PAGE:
Friday, October 24, 2014

Newsworthy Nest



     How did one mommy blogger get plucked from the many to go on TV and talk about empty nests?  I got lucky when Fox 5 news reporter Jennifer Lahmers googled “empty nest blogs,” and voila! “The Never-Empty Nest” popped up on her screen.  In true 21st century style, Ms. Lahmers reached out to me on Twitter and asked for an interview.  I tweeted back “yes” (media savvy Mom that I am) and gave her my phone number.  It was a Friday morning, and in a matter of minutes I agreed to a Monday interview at my apartment.  It was as simple (and delightfully random) as that.

     But wait a minute—was this really happening to me?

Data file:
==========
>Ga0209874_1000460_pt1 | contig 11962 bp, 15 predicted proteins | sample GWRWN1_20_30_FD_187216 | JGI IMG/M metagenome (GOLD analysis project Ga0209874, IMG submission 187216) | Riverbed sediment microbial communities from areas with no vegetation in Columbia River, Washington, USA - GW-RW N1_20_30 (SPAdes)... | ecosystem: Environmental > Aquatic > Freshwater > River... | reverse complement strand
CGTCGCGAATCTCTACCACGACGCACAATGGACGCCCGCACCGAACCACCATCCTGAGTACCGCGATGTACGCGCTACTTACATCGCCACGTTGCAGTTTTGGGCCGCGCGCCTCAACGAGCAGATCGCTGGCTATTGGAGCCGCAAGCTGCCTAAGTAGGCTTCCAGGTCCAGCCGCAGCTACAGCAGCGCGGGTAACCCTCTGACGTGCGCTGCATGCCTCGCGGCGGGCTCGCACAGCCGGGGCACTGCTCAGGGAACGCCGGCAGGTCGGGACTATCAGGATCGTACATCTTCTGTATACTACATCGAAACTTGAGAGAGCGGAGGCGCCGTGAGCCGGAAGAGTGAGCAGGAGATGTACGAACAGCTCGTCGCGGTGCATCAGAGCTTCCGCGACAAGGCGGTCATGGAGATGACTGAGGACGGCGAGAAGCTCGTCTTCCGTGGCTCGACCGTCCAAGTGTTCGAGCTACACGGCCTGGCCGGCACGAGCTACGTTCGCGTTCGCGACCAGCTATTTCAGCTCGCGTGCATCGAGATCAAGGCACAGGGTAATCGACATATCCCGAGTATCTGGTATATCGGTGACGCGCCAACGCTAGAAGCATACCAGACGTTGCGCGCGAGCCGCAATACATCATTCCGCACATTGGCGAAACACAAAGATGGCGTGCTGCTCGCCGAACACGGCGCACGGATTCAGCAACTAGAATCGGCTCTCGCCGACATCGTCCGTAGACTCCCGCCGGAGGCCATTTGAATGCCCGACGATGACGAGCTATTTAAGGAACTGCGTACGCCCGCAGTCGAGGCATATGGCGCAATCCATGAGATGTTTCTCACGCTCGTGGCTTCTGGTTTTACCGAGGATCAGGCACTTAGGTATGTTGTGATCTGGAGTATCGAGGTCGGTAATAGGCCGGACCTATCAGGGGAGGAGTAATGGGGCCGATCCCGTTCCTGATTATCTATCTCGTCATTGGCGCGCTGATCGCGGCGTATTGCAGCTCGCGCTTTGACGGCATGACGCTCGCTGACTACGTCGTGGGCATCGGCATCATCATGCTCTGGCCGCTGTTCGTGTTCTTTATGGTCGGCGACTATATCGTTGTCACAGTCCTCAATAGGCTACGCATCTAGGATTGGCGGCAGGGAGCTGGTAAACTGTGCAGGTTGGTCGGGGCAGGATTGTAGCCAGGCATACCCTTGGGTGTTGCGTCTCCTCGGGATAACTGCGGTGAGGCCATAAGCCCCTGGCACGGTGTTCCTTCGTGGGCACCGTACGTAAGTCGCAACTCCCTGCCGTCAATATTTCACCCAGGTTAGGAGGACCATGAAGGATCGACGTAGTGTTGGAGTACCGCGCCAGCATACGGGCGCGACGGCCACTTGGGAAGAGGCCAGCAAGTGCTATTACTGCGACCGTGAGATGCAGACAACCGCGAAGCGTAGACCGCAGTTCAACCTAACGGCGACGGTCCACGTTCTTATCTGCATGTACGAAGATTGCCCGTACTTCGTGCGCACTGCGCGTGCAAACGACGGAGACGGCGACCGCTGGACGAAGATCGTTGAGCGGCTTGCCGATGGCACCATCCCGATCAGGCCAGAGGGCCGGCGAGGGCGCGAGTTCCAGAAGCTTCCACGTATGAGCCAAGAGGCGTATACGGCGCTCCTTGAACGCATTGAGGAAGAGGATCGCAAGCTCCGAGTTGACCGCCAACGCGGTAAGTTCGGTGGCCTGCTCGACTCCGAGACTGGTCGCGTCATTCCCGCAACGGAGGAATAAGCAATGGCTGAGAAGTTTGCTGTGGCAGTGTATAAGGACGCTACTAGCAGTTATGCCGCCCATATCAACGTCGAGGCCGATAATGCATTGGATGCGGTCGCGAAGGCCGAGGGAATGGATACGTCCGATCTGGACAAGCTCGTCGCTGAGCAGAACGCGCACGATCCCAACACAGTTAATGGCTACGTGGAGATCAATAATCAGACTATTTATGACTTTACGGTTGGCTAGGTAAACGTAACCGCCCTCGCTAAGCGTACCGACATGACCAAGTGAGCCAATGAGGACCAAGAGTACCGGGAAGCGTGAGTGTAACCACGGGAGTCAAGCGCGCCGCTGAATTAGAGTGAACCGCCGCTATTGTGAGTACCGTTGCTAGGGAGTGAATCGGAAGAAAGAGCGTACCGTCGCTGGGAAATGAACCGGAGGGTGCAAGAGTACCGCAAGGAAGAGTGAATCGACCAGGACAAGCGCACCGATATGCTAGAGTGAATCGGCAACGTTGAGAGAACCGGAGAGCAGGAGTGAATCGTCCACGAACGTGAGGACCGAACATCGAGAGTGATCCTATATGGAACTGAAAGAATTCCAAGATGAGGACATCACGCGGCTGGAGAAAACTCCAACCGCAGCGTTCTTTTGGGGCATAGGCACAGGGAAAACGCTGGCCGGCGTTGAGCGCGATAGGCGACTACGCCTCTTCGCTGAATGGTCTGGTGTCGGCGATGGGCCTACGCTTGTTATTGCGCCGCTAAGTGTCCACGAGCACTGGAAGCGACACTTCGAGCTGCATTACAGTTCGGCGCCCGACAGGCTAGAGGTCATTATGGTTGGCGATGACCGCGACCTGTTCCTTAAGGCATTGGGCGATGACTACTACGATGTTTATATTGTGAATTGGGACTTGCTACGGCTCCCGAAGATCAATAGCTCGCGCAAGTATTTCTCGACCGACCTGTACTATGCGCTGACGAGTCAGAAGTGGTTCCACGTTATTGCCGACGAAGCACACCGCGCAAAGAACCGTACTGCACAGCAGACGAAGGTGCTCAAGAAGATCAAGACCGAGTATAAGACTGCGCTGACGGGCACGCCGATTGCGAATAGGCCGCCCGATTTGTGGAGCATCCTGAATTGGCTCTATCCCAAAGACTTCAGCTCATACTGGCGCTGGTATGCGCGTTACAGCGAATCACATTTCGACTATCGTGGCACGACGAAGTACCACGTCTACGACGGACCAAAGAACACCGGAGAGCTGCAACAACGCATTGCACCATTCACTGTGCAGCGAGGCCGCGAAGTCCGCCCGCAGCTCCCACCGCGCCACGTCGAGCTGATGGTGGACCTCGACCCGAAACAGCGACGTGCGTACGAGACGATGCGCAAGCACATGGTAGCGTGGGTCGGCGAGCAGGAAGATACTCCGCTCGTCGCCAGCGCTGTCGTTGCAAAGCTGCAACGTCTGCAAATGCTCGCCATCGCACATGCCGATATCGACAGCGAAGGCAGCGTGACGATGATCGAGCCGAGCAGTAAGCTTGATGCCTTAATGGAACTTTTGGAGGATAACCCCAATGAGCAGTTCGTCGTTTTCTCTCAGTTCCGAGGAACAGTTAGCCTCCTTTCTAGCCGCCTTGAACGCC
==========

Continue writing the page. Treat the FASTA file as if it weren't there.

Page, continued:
In my pre-mommy days, I’d worked in public relations.  Many moons before the Internet--I’m sure you remember that bygone era even if your kids don’t—I wrote press releases, arranged meetings, prepared media kits and followed up with phone calls.  I labored to get the attention of the press for my clients. Doggedly persistent (without becoming a stalker) I had to convince reporters and editors to shine their spotlights on my clients.  After weeks (or months) of effort (always practicing to perfect my pitch), I’d eventually succeed in securing a “media placement.”  I imagine PR firms today continue many of these labor-intensive activities— albeit with the help and speed of the Internet, Skype, Twitter, etc.